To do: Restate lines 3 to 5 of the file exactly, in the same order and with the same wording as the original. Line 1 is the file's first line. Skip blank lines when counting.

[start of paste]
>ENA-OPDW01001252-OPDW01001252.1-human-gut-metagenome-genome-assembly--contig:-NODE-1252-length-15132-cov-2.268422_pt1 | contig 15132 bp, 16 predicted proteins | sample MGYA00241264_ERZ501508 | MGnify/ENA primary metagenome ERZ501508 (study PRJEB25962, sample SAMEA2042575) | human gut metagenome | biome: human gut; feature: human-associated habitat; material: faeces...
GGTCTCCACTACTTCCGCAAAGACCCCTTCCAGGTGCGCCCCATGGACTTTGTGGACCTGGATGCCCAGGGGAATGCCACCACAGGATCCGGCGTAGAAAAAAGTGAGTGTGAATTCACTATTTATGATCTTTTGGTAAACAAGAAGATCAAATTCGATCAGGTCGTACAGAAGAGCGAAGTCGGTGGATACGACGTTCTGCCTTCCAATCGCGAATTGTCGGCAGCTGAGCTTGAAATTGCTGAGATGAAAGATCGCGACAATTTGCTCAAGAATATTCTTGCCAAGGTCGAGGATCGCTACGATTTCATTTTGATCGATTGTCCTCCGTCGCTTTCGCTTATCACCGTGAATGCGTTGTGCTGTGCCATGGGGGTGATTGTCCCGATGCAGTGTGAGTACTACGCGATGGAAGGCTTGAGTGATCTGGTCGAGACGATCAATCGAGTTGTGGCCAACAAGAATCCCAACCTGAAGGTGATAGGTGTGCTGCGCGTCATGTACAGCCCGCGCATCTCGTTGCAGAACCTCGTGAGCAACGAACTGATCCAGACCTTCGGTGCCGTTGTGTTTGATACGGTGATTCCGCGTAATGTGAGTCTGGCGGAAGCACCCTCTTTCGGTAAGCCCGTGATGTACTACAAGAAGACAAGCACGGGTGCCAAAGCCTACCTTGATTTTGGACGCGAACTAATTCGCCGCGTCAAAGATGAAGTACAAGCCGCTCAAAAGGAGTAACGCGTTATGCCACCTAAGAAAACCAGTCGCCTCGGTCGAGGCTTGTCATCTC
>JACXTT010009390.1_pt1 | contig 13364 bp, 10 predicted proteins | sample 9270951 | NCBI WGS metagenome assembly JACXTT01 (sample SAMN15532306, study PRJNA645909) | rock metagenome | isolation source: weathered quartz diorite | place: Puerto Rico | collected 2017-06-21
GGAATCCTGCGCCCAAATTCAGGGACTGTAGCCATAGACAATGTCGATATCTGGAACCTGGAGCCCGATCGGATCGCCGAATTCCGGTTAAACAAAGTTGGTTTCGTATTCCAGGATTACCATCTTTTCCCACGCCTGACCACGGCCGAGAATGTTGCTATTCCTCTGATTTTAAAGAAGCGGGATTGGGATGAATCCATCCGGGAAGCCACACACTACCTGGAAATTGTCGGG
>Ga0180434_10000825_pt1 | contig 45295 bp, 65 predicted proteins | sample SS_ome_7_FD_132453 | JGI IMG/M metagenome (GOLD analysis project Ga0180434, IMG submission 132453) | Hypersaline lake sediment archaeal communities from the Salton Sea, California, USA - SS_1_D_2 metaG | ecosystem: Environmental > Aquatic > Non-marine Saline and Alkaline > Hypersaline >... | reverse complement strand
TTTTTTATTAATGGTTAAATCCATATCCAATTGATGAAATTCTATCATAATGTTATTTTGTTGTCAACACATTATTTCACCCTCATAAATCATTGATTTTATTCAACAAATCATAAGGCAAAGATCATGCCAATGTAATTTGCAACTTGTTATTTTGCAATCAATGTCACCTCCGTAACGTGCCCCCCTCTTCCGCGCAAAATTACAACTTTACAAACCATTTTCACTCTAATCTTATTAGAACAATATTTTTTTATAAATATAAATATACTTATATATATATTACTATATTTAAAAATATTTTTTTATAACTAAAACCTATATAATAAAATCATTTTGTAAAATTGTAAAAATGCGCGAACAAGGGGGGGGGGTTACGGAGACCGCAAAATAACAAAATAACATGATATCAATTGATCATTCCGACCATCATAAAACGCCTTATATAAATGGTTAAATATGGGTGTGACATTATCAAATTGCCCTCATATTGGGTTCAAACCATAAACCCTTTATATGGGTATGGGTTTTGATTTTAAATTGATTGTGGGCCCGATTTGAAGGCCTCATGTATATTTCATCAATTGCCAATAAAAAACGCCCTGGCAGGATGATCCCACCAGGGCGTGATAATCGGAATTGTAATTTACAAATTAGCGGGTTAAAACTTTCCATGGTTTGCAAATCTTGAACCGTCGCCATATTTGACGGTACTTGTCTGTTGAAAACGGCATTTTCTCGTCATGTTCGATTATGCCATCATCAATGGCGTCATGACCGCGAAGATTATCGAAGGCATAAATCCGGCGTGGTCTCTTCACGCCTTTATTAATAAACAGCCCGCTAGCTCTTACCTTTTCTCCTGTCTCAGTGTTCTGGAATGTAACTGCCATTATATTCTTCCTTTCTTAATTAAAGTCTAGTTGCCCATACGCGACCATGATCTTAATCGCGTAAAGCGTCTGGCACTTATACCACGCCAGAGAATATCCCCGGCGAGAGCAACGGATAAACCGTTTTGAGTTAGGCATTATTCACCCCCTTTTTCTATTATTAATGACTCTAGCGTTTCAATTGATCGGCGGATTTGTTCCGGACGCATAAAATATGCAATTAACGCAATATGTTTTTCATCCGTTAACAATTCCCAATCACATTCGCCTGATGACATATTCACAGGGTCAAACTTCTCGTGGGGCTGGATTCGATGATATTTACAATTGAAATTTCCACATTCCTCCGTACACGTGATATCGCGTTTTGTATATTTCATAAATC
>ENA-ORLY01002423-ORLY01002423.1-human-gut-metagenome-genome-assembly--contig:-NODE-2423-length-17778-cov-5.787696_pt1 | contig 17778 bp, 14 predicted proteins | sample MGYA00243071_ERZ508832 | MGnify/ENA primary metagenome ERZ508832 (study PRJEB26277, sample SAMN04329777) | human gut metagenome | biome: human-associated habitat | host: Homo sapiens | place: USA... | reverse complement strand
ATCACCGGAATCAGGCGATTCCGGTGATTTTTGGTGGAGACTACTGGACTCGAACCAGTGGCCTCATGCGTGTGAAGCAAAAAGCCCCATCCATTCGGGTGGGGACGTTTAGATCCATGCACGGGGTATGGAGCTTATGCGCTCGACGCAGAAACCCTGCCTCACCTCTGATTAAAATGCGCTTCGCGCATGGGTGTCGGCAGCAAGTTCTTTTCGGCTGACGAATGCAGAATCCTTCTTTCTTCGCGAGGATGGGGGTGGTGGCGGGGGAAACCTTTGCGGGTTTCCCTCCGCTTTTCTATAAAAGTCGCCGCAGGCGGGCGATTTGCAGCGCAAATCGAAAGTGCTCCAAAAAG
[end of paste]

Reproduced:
>JACXTT010009390.1_pt1 | contig 13364 bp, 10 predicted proteins | sample 9270951 | NCBI WGS metagenome assembly JACXTT01 (sample SAMN15532306, study PRJNA645909) | rock metagenome | isolation source: weathered quartz diorite | place: Puerto Rico | collected 2017-06-21
GGAATCCTGCGCCCAAATTCAGGGACTGTAGCCATAGACAATGTCGATATCTGGAACCTGGAGCCCGATCGGATCGCCGAATTCCGGTTAAACAAAGTTGGTTTCGTATTCCAGGATTACCATCTTTTCCCACGCCTGACCACGGCCGAGAATGTTGCTATTCCTCTGATTTTAAAGAAGCGGGATTGGGATGAATCCATCCGGGAAGCCACACACTACCTGGAAATTGTCGGG
>Ga0180434_10000825_pt1 | contig 45295 bp, 65 predicted proteins | sample SS_ome_7_FD_132453 | JGI IMG/M metagenome (GOLD analysis project Ga0180434, IMG submission 132453) | Hypersaline lake sediment archaeal communities from the Salton Sea, California, USA - SS_1_D_2 metaG | ecosystem: Environmental > Aquatic > Non-marine Saline and Alkaline > Hypersaline >... | reverse complement strand